This page serves as a repository for all materials pertaining to the New York State Pavilion – historical background, laser scanning, and 3D models. Please click one of the headers below.
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The Highest Point at the Fair
The New York State Pavilion remains one of only a handful of architectural links to the 1964/65 New York World’s Fair. Designed by renowned architect Philip Johnson, the Pavilion consisted of three distinct components – Astro-View Towers, Tent of Tomorrow, and the Theaterama. As the host state to this 646 acres international celebration of the future, the New York State Pavilion was designed to be seen by visitors throughout the expansive Fairgrounds. The Astro-View Towers’ Sky-Streak elevators whisked Fairgoers 226 feet above the Fair, where they could wave to family members below, wonder at the Manhattan skyline, and even catch a glimpse of Connecticut.
Sixteen continuously poured concrete columns rose to a height of 100 feet to support the roof of the Tent of Tomorrow. At the time of the Fair, the colorful ceiling of the Tent of Tomorrow was the world’s largest cable suspension roof. Over 2,000 tons of steel were utilized between the roof’s 48 cables, compression, and tension rings. Costing in excess of $1 million, the terrazzo floor of the Tent of Tomorrow featured a carefully detailed 9,000 square foot road map of New York State. It was within these impressive confines that the State of New York showcased many of its natural and cultural wonders to visitors. The final structural component of the Pavilion was Theaterama, with an 80-foot diameter – 20-foot high screen that displayed the 14-minute film A-Round New York. Six Mitchell Mark II cameras with anamorphic lenses provided viewers an encompassing 360° introduction to the State of New York. Works of pop art by noted artists would grace the exterior walls of the Theaterama. It is here where Andy Warhol’s controversial 13 Most Wanted Men briefly appeared prior to their removal at the request of Governor Nelson Rockefeller and the objection of fair organizer Robert Moses.
Neglect Takes its Toll
Following the close of the Fair in October 1965, Flushing Meadows-Corona Park underwent a redevelopment from its configuration as the site for the Fair to one of New York City’s largest urban oases. Several structures from the Fair would remain in the hope of future reuse, among them the New York State Pavilion, Federal Pavilion, New York City Pavilion, Hall of Science, Port Authority Heliport, Singer Bowl, and Unisphere. The New York City Pavilion would become the Queens Center for Art & Culture (Queens Museum today), and the Hall of Science continue as a science center (New York Hall of Science today), but what can become of a structure that is not fully enclosed and would expose patrons to New York winters? For several years the Texaco New York State map terrazzo floor served as a roller skating rink. However, the colorful fiberglass Tent of Tomorrow roofing panels fell on the immediate environs, which led the financially strapped City of New York to remove the panels rather than repair or replace them. With the terrazzo floor now open to the elements and failing to attract a permanent tenant, the New York State Pavilion fell victim to extensive vandalism and would be abandoned in place.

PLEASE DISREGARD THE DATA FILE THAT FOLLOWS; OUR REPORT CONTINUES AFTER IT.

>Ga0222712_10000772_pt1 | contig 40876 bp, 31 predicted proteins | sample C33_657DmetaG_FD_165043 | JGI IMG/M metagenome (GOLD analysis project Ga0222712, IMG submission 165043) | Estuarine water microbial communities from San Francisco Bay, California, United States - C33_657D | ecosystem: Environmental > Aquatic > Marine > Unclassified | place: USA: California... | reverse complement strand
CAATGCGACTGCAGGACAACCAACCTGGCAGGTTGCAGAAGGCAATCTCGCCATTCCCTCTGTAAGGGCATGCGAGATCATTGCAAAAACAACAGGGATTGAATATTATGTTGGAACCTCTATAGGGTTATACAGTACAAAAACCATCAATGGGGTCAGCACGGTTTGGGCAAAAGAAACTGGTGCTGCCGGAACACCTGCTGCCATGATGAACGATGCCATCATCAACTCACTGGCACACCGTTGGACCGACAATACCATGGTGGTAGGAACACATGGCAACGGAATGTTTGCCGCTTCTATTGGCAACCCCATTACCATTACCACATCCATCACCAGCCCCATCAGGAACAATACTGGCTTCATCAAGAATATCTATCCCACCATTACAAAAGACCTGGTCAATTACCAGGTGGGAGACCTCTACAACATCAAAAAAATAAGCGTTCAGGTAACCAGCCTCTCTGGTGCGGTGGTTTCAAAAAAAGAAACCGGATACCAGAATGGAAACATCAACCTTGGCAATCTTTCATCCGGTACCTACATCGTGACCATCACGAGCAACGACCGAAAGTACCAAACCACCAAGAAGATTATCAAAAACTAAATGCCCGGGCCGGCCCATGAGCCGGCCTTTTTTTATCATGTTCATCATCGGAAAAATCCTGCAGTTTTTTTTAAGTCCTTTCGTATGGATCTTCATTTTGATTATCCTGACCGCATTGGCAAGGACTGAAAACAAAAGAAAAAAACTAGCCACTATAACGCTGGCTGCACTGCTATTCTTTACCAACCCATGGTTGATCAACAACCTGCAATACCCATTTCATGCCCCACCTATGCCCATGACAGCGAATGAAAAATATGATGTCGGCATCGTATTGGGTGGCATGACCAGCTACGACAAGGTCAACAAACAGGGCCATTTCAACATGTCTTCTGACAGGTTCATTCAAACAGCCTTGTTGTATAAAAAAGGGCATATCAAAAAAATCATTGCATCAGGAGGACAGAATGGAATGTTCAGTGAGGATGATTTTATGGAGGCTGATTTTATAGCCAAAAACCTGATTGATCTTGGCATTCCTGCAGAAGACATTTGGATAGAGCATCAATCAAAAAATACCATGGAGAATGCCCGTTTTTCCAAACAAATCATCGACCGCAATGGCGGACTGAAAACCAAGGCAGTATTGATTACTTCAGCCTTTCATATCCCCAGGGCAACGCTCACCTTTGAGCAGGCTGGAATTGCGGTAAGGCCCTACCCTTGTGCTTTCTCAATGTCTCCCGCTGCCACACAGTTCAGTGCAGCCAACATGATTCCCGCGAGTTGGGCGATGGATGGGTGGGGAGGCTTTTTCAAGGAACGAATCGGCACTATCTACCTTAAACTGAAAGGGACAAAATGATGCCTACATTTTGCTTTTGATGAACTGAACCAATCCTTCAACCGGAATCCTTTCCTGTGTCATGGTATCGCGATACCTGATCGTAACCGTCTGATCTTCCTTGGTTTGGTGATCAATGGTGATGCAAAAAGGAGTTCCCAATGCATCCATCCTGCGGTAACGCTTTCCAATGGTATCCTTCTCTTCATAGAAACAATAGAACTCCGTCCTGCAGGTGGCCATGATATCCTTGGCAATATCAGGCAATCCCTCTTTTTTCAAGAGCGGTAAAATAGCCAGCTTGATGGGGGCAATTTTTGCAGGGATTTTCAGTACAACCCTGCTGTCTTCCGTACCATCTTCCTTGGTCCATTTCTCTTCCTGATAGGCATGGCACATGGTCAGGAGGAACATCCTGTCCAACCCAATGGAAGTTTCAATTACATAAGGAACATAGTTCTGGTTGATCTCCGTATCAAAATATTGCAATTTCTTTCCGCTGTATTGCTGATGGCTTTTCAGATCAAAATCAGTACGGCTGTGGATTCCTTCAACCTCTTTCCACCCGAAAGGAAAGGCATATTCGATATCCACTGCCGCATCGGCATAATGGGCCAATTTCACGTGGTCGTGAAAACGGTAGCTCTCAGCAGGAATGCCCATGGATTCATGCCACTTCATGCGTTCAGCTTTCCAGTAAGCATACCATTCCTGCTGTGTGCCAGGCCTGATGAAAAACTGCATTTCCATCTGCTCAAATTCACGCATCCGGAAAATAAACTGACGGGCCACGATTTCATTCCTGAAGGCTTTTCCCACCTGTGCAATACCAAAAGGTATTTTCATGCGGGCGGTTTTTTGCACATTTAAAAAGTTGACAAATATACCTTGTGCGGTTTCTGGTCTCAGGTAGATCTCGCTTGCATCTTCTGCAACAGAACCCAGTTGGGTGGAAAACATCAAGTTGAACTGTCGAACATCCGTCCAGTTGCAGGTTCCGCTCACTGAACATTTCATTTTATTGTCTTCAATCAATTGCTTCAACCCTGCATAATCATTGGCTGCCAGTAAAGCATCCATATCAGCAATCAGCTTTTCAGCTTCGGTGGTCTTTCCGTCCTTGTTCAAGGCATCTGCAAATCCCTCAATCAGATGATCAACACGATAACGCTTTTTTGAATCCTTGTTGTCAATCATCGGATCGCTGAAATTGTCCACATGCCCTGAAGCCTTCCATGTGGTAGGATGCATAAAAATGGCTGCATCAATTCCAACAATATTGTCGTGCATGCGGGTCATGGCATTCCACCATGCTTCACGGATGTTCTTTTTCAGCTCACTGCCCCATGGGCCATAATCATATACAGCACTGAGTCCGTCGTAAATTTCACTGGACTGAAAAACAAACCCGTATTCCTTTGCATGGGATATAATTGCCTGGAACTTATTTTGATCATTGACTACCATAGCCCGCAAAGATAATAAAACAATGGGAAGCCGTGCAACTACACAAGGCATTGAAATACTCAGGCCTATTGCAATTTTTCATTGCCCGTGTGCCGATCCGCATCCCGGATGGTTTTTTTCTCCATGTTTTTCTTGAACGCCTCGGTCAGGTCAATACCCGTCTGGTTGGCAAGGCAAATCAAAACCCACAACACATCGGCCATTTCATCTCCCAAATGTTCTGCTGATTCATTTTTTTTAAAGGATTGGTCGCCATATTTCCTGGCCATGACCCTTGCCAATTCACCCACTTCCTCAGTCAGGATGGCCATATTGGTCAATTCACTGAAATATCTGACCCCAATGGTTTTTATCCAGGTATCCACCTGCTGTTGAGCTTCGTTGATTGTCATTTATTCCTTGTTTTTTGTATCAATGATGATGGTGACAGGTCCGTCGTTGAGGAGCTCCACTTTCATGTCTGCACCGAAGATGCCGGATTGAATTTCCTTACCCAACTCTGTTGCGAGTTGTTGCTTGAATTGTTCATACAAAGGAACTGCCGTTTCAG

Weather and vandals continued to degrade the Pavilion to such a degree that those who were not alive during the Fair would wonder what that rusting relic alongside the Grand Central Parkway was. For many years it would be grassroots efforts, such as the New York State Pavilion Paint Project, that would watch over the decaying pavilion. As the 50th Anniversary of the 1964/65 New York World’s Fair approached, renewed interest in the Fair and the Pavilion increased. Local middle school teacher Matthew Silva began production on a documentary of the structure in 2013, Modern Ruin: A World’s Fair Pavilion. Silva, Salmaan Khan, and Christian Doran founded People for the Pavilion to raise public awareness of the Pavilion and assist in the preservation or its modification to a second life. During the 50th Anniversary of the Fair, visitors were able to once again explore the ground floor of the Tent of Tomorrow on a limited basis, and the events proved to be exceptionally popular. In 2015, members of the International Union of Painters and Allied Trades Union donated labor, paint, and supplies to return the Tent of Tomorrow’s crown to its former brilliant yellow. Funding for structural repairs and lighting has been allocated by the Borough of Queens and the Mayor’s Office.
With discussion of potential modifications, the ChronoPoints team and CyArk ventured to Flushing Meadows-Corona Park to document the New York State Pavilion in 2014. The building was LiDAR scanned with Faro Focus3D S120 and Leica ScanStation C10 terrestrial laser scanners. ChronoPoints would especially like to thank Langan Engineering, the New York City Department of Parks & Recreation, CyArk, and FARO.